But Amazon (and several others) have obviously come along not only with terrific stock but great customer service in their new world way of providing consumers with what they want. You can't beat it, really, but unfortunately neither can the older established chains...

AV Forum Member
AV Forum Member
Posts: 2949
Joined: October 24th, 2004

Re: Borders Books Files Ch 11 and closes 30% of US stores

Post by GeorgeC » March 6th, 2011, 7:07 pm

Economic circumstances and my own feeling that I have TOO much crap have forced me to borrow a lot more books from the library and increase my own standards for book-buying.

(At this point, I could easily live without at least a third of the books and would like to get rid of the comics. It's insane for me to dump either of the collections without at least trying to get a few hundred dollars from some parts of them first....)

I've basically given up buying any fiction or historical works in favor of only art books and the graphic novels/comic reprints that I really like. Thank goodness my neighborhood has a very good metro-library system!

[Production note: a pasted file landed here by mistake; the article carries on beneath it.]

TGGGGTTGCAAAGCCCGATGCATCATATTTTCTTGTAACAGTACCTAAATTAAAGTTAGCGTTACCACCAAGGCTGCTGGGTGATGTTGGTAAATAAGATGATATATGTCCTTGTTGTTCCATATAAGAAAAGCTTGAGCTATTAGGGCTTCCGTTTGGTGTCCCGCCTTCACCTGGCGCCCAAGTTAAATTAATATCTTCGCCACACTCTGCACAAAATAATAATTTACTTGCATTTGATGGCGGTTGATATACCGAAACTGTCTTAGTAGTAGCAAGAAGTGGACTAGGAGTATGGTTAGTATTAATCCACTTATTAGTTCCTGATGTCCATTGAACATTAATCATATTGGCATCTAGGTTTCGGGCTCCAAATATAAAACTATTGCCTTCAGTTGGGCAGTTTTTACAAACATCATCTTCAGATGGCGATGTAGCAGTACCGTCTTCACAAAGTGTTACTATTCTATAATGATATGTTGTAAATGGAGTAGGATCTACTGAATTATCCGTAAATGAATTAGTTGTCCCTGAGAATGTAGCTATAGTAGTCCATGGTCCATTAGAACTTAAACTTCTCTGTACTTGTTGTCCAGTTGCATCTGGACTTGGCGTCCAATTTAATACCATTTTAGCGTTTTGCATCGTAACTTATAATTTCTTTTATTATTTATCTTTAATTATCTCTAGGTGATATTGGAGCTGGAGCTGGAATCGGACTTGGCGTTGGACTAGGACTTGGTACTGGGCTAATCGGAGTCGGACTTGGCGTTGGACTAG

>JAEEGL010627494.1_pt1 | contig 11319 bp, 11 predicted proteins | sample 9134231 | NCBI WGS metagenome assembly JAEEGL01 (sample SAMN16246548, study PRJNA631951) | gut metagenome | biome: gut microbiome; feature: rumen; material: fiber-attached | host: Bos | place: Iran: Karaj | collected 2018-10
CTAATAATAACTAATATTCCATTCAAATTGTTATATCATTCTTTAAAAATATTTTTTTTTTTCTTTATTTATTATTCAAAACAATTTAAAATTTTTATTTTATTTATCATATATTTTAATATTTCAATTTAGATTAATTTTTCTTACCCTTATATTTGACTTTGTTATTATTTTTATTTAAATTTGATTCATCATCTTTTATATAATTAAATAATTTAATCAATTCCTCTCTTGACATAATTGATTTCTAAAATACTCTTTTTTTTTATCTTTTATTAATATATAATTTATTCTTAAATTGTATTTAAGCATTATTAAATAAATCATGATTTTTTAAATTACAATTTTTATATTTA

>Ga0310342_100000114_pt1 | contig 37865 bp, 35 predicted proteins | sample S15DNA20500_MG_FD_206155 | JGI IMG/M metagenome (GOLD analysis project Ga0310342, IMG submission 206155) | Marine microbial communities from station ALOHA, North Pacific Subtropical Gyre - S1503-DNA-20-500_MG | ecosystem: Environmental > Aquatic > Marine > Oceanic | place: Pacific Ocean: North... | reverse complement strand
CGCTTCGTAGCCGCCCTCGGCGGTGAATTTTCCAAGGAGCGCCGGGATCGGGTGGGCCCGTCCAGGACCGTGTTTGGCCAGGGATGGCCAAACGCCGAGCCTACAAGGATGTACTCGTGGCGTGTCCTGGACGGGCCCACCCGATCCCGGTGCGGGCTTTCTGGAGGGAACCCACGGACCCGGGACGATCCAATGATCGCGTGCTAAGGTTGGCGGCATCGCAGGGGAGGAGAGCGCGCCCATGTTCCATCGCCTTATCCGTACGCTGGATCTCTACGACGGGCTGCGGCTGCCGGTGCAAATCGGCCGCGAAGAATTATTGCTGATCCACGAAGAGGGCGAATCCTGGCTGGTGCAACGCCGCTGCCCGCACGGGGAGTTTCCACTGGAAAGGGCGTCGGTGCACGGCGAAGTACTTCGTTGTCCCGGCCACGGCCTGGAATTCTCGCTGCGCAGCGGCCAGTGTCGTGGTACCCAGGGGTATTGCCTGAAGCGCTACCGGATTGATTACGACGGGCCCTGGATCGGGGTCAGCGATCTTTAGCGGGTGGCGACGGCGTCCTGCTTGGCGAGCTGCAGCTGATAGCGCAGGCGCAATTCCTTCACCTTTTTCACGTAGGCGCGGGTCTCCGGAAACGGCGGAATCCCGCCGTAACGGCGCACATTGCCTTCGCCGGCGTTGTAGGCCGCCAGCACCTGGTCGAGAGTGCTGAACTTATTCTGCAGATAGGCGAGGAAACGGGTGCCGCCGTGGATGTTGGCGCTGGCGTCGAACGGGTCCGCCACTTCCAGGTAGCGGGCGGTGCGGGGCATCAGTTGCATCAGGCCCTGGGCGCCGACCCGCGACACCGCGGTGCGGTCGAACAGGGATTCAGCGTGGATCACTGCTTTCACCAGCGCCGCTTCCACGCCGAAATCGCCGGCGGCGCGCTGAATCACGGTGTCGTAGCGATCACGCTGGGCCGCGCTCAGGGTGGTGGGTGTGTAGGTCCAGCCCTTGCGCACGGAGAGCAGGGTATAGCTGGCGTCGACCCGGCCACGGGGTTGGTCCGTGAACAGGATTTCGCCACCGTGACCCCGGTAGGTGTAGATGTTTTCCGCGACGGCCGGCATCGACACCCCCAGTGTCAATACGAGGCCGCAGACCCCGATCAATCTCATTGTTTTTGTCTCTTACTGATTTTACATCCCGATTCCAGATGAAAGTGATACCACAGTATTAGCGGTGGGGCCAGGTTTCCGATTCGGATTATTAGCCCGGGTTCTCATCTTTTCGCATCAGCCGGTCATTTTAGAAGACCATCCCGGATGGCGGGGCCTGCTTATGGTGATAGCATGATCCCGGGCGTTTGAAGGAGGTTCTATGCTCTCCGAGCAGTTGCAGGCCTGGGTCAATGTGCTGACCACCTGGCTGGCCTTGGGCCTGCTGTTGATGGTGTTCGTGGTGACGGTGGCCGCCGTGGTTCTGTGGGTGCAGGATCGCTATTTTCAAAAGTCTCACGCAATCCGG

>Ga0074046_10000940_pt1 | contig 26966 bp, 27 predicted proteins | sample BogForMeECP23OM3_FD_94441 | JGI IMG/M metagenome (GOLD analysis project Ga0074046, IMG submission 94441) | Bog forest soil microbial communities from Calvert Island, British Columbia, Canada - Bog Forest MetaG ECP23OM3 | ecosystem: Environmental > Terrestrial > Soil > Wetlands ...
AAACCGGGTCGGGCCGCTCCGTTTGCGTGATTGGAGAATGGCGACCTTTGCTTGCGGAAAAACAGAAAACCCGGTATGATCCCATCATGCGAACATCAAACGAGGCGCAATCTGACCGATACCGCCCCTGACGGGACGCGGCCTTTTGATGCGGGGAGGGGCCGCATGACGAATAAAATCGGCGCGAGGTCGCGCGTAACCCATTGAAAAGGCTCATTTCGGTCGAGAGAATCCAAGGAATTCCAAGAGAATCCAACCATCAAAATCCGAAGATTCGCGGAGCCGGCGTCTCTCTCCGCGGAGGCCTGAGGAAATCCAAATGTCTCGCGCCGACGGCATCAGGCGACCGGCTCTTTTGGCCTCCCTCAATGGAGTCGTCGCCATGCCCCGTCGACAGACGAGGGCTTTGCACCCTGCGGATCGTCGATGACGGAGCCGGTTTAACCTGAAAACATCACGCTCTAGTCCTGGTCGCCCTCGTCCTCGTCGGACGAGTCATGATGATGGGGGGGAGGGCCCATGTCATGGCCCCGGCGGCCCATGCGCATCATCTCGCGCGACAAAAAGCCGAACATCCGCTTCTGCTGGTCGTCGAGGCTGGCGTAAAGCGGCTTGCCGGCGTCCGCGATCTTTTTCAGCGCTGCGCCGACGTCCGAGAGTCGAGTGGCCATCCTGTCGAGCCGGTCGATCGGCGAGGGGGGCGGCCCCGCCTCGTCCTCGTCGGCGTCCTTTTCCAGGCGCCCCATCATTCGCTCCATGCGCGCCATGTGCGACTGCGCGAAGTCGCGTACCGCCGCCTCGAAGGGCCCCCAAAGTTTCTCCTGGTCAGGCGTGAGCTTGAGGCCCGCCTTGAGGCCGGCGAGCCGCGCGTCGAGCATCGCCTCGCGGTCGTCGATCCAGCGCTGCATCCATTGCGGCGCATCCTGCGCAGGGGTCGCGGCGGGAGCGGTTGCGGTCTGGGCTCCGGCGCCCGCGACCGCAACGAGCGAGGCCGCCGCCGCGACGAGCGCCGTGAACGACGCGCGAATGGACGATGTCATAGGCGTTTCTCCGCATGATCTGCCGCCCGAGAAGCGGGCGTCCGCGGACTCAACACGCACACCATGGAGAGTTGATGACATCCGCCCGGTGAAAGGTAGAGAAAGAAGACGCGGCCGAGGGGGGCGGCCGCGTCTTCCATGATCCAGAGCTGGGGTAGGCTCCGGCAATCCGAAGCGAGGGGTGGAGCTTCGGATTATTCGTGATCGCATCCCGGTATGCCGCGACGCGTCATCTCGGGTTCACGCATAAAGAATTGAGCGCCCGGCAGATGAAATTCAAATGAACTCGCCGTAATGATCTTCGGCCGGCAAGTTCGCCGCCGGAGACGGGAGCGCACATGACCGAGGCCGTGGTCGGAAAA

I've seen what's been happening to Borders for years. The decline's been going on for a good decade while management has fluttered in the wind wondering how to reverse the decline. Borders owes a good quarter billion dollars or more to the likes of Diamond Distribution for unpaid manga and graphic novels... Borders just hasn't caught a break and the way the stores are structured would not have allowed them to get through the situation without some closing. It's just a ton of store space that isn't paying for itself.

Many, many Waldenbooks -- a fixture of malls across the US -- were closed just a few years ago. Guess who owns the Waldenbooks chain? Borders!

Animated Views Admin
Animated Views Admin
Posts: 5329
Joined: October 23rd, 2004
Location: SaskaTOON, Canada

Post by Randall » March 6th, 2011, 7:51 pm